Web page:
In Reform in Industrial America, students examine the groups and individuals who worked for political, economic, and social reform in America in the late 1800s and early 1900s. They discover that during this time of extremes and inequities in America, railroad tycoons and oil magnates lived in splendor in cities populated by impoverished immigrant factory workers, while many farmers struggled to survive; African Americans lived under Jim Crow laws that took away their civil rights; and women were still not allowed to vote. Students learn that populist farmers, muckrakers, urban reformers, suffragettes, civil rights leaders, and social reformers worked to ease the credit crunch, expose the excesses of big business at that time, improve tenement housing, obtain equal rights for African Americans and for women, and improve the lives of workers. They also examine President Theodore Roosevelt’s efforts to push for conservation and to break up the trusts. The material incorporates a rich array of civics-focused knowledge, questions, and activities.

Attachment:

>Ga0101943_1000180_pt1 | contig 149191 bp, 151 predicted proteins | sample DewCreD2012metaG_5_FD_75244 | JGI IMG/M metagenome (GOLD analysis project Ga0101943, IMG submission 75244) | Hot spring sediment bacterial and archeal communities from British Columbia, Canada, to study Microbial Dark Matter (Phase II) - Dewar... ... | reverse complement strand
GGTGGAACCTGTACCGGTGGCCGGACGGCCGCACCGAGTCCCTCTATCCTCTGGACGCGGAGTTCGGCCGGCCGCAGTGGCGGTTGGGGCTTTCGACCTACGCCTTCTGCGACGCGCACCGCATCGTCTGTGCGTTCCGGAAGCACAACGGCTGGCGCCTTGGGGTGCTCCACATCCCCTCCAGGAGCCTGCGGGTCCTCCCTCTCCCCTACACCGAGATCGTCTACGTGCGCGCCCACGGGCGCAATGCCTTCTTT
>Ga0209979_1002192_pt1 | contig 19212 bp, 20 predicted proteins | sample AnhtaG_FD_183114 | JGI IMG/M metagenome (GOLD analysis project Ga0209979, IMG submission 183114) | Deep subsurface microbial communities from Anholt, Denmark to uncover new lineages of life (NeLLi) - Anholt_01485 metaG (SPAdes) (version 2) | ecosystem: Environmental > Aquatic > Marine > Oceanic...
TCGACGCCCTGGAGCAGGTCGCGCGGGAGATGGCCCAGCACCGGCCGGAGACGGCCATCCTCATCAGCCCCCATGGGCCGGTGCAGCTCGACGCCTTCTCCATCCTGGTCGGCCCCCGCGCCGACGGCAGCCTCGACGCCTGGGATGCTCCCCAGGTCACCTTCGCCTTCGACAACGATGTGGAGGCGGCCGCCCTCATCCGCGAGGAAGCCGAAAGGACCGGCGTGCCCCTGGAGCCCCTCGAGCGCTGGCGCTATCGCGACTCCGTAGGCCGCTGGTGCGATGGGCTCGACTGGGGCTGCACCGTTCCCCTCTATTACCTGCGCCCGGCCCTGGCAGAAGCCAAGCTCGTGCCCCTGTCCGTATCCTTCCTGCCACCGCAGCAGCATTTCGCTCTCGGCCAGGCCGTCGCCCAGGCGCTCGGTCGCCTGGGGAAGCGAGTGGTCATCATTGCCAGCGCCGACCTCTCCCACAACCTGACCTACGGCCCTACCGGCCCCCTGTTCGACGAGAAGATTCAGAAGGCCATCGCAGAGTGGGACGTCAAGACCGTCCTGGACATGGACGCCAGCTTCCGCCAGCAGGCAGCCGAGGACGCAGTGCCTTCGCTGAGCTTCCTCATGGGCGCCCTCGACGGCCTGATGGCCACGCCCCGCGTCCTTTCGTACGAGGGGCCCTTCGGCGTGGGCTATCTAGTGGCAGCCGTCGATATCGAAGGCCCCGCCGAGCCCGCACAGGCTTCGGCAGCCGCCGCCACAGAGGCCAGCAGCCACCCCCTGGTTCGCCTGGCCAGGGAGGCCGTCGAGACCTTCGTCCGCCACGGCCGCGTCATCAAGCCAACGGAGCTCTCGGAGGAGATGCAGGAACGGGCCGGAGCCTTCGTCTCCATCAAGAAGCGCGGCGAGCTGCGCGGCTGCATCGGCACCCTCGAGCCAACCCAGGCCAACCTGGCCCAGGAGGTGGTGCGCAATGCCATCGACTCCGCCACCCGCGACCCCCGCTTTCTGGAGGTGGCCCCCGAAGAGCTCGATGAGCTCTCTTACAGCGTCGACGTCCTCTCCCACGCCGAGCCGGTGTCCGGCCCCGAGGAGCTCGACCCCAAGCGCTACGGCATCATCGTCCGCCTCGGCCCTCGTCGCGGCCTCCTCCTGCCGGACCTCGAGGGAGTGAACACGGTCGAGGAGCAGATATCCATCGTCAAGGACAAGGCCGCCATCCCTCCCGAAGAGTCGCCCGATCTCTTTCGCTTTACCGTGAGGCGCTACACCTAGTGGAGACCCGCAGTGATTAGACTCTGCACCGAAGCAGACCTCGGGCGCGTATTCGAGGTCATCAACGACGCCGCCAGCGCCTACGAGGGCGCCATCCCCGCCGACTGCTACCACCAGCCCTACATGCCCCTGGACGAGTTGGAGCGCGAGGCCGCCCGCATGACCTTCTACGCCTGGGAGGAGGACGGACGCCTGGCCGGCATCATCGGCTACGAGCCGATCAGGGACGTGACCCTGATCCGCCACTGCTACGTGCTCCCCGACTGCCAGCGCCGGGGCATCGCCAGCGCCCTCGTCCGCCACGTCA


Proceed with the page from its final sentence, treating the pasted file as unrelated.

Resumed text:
This unit includes a Student Reader, Timeline Image Cards, and Teacher Guide, providing Guided Reading Supports and the following Additional Activities: nonfiction excerpts by civil rights leaders Jane Addams, Ida Tarbell, Ida B. Wells, W.E.B. Du Bois, and Booker T. Washington; fiction excerpts from Upton Sinclair’s The Jungle; a video about the Triangle Shirtwaist Factory fire; an activity on immigrant challenges today; domain vocabulary activity pages; and a Unit Assessment.